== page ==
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Brawls during protests renew calls to halt police access to military weapons

What it will take to reduce deadly force
What it will take to reduce deadly use of force by police 12:59

A federal program restarted by President Donald Trump that has transferred billions of dollars of weapons and other military armaments to local police departments faces renewed scrutiny amid crackdowns by law enforcement on Americans protesting the death of George Floyd.

The government's 1033 Program transfers surplus equipment from the U.S. armed forces to civilian law enforcement agencies. Some of that gear goes to national agencies, such as the U.S. Postal Service, whose Denver unit in January received three riot suits, six padded shields and 23 batons, according to federal disclosures.

But much of the military equipment transferred through the program ends up in police departments across the country. In February, for instance, police in Patterson, Georgia, a city with a population of 730, was shipped a $950,000 portable combat simulator. The department will use the device to "make sure our officers are trained to the best standards," according to the application Patterson officials submitted to claim the simulator.

In all, more than $7 billion worth of military equipment has gone to around 8,000 civilian policing organizations under the 1033 program, according to government records. And the program is again drawing notice in Washington, D.C., fueled by reports of heavy-handed police tactics to suppress protests and enforce curfews.

Senator Brian Schatz on Monday introduced a measure to end the transfer of military equipment to local police forces. In a series of tweets, the Hawaii Democrat said "it is clear many police departments don't train and supervise for restraint and de-escalation, and some officers are just plain racist and violent."

The 1033 Program was launched in late 1997 and named for a section of the National Defense Authorization Act passed under President Bill Clinton. It expanded on a program started a decade earlier that allowed the transfer of military equipment to combat illegal drug trafficking. 

The 1033 Program was initially only for counter-terrorism forces, but was eventually expanded to include any law enforcement activity. President Obama suspended the initiative in 2015 amid controversy over the police response to protests the previous year following an officer's fatal shooting of Michael Brown in Ferguson, Missouri. Mr. Trump reinstated the program in August 2017.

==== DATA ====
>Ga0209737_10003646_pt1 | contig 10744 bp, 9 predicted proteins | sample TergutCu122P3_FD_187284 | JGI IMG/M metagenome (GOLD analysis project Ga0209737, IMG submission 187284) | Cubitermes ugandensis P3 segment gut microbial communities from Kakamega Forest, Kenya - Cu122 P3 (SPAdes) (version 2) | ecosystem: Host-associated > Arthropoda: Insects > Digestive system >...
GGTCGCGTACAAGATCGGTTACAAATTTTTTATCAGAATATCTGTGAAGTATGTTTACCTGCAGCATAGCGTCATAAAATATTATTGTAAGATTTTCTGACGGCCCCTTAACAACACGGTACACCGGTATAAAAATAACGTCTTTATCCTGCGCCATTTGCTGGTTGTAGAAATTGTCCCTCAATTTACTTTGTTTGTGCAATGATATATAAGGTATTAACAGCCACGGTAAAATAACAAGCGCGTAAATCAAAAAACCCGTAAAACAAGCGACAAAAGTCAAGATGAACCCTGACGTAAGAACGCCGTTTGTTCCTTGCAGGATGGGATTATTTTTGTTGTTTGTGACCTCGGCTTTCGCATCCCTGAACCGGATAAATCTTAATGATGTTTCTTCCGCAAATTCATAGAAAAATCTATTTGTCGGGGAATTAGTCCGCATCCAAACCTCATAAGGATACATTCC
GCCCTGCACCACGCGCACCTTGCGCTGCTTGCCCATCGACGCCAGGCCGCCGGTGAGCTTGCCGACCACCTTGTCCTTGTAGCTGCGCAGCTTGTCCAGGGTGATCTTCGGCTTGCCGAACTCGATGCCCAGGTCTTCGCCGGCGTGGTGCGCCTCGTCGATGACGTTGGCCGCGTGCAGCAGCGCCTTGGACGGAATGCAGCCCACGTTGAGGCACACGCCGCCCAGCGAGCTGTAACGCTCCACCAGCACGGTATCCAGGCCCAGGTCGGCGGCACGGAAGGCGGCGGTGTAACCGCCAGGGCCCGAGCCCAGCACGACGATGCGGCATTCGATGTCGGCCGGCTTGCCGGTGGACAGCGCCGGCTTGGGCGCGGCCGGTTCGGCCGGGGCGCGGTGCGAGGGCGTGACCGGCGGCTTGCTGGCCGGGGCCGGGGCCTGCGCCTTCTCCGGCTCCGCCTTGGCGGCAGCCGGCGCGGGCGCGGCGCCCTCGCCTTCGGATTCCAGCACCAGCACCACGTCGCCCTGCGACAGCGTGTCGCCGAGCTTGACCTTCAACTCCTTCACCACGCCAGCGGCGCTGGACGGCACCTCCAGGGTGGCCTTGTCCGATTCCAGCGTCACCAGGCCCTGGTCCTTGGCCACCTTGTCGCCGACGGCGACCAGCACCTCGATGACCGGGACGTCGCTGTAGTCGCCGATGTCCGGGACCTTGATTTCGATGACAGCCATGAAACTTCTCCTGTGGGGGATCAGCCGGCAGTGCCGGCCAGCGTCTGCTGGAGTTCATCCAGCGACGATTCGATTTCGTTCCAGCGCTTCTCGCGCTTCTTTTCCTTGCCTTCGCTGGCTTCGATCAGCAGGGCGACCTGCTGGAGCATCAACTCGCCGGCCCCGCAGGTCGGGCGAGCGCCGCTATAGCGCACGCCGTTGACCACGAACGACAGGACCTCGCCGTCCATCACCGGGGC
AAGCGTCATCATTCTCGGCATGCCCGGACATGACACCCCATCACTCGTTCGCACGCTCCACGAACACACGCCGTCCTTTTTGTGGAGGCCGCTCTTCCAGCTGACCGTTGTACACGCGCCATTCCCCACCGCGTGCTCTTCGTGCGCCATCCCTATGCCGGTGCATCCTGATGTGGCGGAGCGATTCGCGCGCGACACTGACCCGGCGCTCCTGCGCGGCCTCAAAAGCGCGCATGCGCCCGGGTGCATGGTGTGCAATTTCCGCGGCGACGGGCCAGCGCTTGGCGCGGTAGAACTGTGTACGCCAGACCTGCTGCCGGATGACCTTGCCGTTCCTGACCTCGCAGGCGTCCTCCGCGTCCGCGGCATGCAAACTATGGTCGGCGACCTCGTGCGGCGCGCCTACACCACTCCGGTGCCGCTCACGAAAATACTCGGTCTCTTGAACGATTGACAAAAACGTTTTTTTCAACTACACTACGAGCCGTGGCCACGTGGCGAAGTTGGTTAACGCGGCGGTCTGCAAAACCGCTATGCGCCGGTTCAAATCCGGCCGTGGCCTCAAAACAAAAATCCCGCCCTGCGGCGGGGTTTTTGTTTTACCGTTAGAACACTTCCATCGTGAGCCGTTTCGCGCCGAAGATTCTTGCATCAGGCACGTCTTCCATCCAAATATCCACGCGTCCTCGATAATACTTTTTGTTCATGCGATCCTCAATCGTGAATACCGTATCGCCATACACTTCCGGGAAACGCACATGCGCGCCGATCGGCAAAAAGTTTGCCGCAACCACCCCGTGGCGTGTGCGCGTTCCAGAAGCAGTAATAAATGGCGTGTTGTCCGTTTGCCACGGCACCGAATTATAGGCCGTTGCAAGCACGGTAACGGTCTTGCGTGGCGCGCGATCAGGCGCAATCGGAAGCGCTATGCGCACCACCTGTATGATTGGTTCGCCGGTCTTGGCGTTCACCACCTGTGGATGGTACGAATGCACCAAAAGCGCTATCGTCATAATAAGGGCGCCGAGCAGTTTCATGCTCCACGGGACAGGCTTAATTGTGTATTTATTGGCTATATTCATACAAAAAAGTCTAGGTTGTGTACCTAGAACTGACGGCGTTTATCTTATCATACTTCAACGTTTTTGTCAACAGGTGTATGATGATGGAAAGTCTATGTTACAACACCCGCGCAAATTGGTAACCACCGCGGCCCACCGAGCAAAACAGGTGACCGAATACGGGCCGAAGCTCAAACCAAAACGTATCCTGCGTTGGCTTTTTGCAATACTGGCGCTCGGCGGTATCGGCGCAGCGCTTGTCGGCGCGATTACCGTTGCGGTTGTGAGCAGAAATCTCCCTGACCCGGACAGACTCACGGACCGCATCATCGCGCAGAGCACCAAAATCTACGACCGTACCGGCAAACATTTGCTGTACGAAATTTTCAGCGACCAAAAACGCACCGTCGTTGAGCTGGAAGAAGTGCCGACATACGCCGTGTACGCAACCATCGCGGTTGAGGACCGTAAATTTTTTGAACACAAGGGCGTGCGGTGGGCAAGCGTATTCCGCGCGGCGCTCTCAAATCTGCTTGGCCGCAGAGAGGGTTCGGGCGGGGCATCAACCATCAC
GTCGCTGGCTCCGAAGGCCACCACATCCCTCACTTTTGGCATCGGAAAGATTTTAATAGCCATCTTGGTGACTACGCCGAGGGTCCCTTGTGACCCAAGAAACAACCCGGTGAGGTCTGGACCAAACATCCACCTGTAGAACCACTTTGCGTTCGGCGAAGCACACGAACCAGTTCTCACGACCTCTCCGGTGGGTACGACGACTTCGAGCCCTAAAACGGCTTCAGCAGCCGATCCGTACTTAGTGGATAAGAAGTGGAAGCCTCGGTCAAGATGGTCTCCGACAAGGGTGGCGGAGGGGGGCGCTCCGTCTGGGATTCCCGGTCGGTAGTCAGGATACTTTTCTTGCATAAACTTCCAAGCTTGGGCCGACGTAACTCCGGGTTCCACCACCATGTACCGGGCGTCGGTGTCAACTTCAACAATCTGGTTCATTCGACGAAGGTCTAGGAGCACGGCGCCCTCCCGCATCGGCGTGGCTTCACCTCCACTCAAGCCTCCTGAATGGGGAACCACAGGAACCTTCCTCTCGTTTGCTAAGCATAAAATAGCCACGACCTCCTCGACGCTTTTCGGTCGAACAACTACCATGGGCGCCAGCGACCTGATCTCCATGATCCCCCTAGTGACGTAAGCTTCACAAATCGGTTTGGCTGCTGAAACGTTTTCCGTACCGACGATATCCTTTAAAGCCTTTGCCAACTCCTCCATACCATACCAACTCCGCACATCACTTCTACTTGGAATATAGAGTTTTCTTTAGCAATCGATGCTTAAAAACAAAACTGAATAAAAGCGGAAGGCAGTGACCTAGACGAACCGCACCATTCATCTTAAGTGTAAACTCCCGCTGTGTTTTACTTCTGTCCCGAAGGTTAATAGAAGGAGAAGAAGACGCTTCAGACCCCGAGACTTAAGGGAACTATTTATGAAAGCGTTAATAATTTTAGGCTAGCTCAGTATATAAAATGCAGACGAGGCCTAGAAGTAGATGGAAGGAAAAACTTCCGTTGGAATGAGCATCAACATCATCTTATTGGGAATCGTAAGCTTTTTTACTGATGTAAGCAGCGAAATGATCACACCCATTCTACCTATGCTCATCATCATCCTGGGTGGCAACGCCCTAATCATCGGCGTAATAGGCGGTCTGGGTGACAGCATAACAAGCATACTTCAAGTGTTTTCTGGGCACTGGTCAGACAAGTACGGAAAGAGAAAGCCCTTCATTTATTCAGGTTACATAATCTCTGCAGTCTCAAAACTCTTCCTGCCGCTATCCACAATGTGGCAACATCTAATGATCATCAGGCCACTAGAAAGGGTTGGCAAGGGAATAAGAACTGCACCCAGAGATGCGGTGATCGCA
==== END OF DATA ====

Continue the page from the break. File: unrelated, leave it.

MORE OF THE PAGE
A 2017 study by four professors, including one from Harvard's Kennedy School of Government and another from Stanford's psychology department, found that participation in the 1033 Program appeared to cause to an increase in violence and killings by participating police departments. 

A Rand Corporation study the following year found the program was "efficient and effective" at getting military equipment to local law enforcement agencies. But it also described a history of problems with internal controls, as well as a public perception that the program leads to more police violence. Another study earlier this year found no increase in crime after Obama suspended the program.

NYPD chief discusses where to draw the line with protesters 05:47

Many of the police departments involved in clashes with protesters in the past week used the 1033 Program. The Minnesota Department of Safety received 110 assault rifles from the program in 2004 and 2005, according to federal records that also list four "night vision sniper scopes" in 2013.

The Minneapolis Police Department is not listed as a participant in the program, but other local departments in the region have used it. For instance, the police department of Cottage Grove, Minnesota, which is 10 miles south of St. Paul, got $1.1 million worth of equipment in the first three months of this year alone. That included a $705,000 "mine-resistant vehicle" and a $120,000 robot that can be used for SWAT missions.

Elsewhere, the Louisville, Kentucky, police department also has participated in the 1033 Program over the years, receiving rifles in the mid-1990s and 32 "advanced combat helmets" in 2009, records show. Since Mr. Trump restarted the program three years ago, Louisville in 2018 also was shipped two $300,000 "ground vehicles." Earlier this week, the Louisville Police Department fired its chief after a police shooting during a protest resulted in the death of black store owner.

The Los Angeles Police Department has been one of the biggest users of the program over the years, including receiving 700 assault rifles in one shipment in 2011. Since Mr. Trump restarted the program, law enforcement agencies in the city and county there have received nearly $1.5 million in military equipment.

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